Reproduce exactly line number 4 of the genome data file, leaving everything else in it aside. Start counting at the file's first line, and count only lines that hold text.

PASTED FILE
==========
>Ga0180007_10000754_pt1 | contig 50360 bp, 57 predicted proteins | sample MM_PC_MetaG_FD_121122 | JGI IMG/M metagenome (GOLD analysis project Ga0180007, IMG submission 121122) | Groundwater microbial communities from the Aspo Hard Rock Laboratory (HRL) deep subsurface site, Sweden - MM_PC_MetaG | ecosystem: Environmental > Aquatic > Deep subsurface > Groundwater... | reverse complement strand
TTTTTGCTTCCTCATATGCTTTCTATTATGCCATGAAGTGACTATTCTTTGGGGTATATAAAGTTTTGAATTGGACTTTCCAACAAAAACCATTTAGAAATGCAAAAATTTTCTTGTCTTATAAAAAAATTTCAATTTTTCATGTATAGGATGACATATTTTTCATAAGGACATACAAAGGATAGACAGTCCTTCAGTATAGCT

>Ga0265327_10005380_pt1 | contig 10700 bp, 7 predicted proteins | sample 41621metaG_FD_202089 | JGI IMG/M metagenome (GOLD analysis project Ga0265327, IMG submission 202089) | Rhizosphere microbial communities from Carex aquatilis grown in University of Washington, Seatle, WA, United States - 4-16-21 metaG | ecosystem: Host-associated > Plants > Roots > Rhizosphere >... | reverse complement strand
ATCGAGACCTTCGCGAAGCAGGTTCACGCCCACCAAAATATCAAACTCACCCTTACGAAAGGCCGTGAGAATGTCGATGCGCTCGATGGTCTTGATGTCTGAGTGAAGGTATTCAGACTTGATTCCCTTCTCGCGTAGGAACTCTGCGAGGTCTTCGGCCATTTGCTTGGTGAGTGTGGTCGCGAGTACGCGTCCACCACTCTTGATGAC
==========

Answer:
ATCGAGACCTTCGCGAAGCAGGTTCACGCCCACCAAAATATCAAACTCACCCTTACGAAAGGCCGTGAGAATGTCGATGCGCTCGATGGTCTTGATGTCTGAGTGAAGGTATTCAGACTTGATTCCCTTCTCGCGTAGGAACTCTGCGAGGTCTTCGGCCATTTGCTTGGTGAGTGTGGTCGCGAGTACGCGTCCACCACTCTTGATGAC